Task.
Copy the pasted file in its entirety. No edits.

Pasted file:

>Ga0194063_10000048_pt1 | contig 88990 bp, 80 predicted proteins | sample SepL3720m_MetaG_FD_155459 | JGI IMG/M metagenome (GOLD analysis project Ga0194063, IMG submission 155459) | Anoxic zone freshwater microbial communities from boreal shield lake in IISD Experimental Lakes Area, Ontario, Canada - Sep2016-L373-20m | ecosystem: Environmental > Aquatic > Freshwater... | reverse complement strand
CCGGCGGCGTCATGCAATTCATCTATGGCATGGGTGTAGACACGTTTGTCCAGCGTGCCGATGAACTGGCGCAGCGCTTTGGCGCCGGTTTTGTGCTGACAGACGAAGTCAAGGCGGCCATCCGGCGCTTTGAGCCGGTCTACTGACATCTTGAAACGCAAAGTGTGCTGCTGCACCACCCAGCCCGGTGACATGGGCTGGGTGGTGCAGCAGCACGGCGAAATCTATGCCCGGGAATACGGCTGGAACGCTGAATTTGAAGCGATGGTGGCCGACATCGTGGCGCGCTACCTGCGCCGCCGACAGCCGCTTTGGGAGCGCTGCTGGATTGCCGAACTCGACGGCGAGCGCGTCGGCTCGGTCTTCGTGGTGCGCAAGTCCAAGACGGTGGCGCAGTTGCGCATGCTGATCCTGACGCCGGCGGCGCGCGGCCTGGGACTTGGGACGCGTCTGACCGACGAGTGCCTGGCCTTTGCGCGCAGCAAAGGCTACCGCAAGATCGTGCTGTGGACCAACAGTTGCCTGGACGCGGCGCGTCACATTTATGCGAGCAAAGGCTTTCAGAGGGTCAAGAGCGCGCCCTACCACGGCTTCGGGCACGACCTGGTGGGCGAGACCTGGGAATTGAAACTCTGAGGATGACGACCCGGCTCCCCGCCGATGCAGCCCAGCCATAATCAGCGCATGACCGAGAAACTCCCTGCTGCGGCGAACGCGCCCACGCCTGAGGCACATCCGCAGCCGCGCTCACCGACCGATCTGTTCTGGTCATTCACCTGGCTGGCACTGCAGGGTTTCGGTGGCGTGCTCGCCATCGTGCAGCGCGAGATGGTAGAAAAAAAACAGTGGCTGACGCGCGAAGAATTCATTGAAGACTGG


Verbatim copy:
>Ga0194063_10000048_pt1 | contig 88990 bp, 80 predicted proteins | sample SepL3720m_MetaG_FD_155459 | JGI IMG/M metagenome (GOLD analysis project Ga0194063, IMG submission 155459) | Anoxic zone freshwater microbial communities from boreal shield lake in IISD Experimental Lakes Area, Ontario, Canada - Sep2016-L373-20m | ecosystem: Environmental > Aquatic > Freshwater... | reverse complement strand
CCGGCGGCGTCATGCAATTCATCTATGGCATGGGTGTAGACACGTTTGTCCAGCGTGCCGATGAACTGGCGCAGCGCTTTGGCGCCGGTTTTGTGCTGACAGACGAAGTCAAGGCGGCCATCCGGCGCTTTGAGCCGGTCTACTGACATCTTGAAACGCAAAGTGTGCTGCTGCACCACCCAGCCCGGTGACATGGGCTGGGTGGTGCAGCAGCACGGCGAAATCTATGCCCGGGAATACGGCTGGAACGCTGAATTTGAAGCGATGGTGGCCGACATCGTGGCGCGCTACCTGCGCCGCCGACAGCCGCTTTGGGAGCGCTGCTGGATTGCCGAACTCGACGGCGAGCGCGTCGGCTCGGTCTTCGTGGTGCGCAAGTCCAAGACGGTGGCGCAGTTGCGCATGCTGATCCTGACGCCGGCGGCGCGCGGCCTGGGACTTGGGACGCGTCTGACCGACGAGTGCCTGGCCTTTGCGCGCAGCAAAGGCTACCGCAAGATCGTGCTGTGGACCAACAGTTGCCTGGACGCGGCGCGTCACATTTATGCGAGCAAAGGCTTTCAGAGGGTCAAGAGCGCGCCCTACCACGGCTTCGGGCACGACCTGGTGGGCGAGACCTGGGAATTGAAACTCTGAGGATGACGACCCGGCTCCCCGCCGATGCAGCCCAGCCATAATCAGCGCATGACCGAGAAACTCCCTGCTGCGGCGAACGCGCCCACGCCTGAGGCACATCCGCAGCCGCGCTCACCGACCGATCTGTTCTGGTCATTCACCTGGCTGGCACTGCAGGGTTTCGGTGGCGTGCTCGCCATCGTGCAGCGCGAGATGGTAGAAAAAAAACAGTGGCTGACGCGCGAAGAATTCATTGAAGACTGG